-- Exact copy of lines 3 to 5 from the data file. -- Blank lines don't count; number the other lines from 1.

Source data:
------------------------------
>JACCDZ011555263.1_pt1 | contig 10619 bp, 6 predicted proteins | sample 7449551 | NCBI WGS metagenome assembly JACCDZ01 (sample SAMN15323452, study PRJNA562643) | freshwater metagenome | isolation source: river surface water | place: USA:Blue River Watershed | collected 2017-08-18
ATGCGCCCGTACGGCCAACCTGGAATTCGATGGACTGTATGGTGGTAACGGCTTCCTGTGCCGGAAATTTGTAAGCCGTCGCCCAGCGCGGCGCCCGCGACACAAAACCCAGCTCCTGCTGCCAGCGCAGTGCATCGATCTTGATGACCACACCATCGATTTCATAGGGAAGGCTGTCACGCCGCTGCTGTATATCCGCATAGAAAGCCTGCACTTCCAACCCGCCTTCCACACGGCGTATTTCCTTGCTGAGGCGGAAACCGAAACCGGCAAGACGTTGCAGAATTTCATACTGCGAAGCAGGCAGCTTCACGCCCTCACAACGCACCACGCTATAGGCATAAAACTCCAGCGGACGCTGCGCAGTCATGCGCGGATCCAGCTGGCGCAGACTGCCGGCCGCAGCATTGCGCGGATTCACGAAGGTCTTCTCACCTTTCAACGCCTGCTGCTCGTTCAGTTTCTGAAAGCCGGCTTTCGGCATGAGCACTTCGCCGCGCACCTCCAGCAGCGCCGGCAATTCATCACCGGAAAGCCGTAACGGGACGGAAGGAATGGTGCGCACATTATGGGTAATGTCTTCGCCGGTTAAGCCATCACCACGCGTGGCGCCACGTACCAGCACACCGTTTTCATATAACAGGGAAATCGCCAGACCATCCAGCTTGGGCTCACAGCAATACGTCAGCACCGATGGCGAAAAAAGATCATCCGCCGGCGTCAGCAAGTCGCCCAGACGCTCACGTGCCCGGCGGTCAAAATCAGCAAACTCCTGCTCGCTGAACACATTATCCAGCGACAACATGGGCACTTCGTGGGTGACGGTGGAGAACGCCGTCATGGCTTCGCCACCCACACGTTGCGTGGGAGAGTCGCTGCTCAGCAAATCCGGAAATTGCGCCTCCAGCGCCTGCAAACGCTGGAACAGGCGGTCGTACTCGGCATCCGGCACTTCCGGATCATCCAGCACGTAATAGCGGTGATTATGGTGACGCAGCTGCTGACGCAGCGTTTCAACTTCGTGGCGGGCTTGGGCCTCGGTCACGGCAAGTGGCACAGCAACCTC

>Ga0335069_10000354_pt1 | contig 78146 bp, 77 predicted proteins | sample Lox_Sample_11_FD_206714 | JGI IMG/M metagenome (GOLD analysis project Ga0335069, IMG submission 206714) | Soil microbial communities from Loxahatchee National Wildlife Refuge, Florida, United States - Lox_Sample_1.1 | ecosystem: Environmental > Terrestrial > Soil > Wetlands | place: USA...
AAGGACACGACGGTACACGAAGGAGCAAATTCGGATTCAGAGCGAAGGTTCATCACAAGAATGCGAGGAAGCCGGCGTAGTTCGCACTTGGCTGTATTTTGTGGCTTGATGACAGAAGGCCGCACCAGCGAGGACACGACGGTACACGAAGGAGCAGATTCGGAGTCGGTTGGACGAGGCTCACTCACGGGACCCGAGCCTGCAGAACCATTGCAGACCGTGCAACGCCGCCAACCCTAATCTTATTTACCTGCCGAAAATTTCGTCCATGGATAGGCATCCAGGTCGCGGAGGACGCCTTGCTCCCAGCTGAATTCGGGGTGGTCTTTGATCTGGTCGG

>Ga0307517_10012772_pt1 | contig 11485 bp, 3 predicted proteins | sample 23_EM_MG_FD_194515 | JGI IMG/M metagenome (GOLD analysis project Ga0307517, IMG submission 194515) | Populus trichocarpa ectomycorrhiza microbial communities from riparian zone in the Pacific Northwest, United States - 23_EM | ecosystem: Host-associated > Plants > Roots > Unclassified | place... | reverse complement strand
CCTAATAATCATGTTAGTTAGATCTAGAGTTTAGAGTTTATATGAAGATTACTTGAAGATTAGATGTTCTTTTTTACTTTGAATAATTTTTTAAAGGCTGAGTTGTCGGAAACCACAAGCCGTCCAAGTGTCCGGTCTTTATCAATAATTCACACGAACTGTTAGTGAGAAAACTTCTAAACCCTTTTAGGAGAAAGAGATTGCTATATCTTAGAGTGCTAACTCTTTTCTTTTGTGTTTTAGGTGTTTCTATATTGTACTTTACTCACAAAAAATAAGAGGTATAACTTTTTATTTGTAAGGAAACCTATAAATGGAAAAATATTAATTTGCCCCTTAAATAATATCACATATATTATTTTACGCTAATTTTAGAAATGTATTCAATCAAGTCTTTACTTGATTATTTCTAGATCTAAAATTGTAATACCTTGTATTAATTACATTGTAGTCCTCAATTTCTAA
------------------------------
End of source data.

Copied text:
>Ga0335069_10000354_pt1 | contig 78146 bp, 77 predicted proteins | sample Lox_Sample_11_FD_206714 | JGI IMG/M metagenome (GOLD analysis project Ga0335069, IMG submission 206714) | Soil microbial communities from Loxahatchee National Wildlife Refuge, Florida, United States - Lox_Sample_1.1 | ecosystem: Environmental > Terrestrial > Soil > Wetlands | place: USA...
AAGGACACGACGGTACACGAAGGAGCAAATTCGGATTCAGAGCGAAGGTTCATCACAAGAATGCGAGGAAGCCGGCGTAGTTCGCACTTGGCTGTATTTTGTGGCTTGATGACAGAAGGCCGCACCAGCGAGGACACGACGGTACACGAAGGAGCAGATTCGGAGTCGGTTGGACGAGGCTCACTCACGGGACCCGAGCCTGCAGAACCATTGCAGACCGTGCAACGCCGCCAACCCTAATCTTATTTACCTGCCGAAAATTTCGTCCATGGATAGGCATCCAGGTCGCGGAGGACGCCTTGCTCCCAGCTGAATTCGGGGTGGTCTTTGATCTGGTCGG

>Ga0307517_10012772_pt1 | contig 11485 bp, 3 predicted proteins | sample 23_EM_MG_FD_194515 | JGI IMG/M metagenome (GOLD analysis project Ga0307517, IMG submission 194515) | Populus trichocarpa ectomycorrhiza microbial communities from riparian zone in the Pacific Northwest, United States - 23_EM | ecosystem: Host-associated > Plants > Roots > Unclassified | place... | reverse complement strand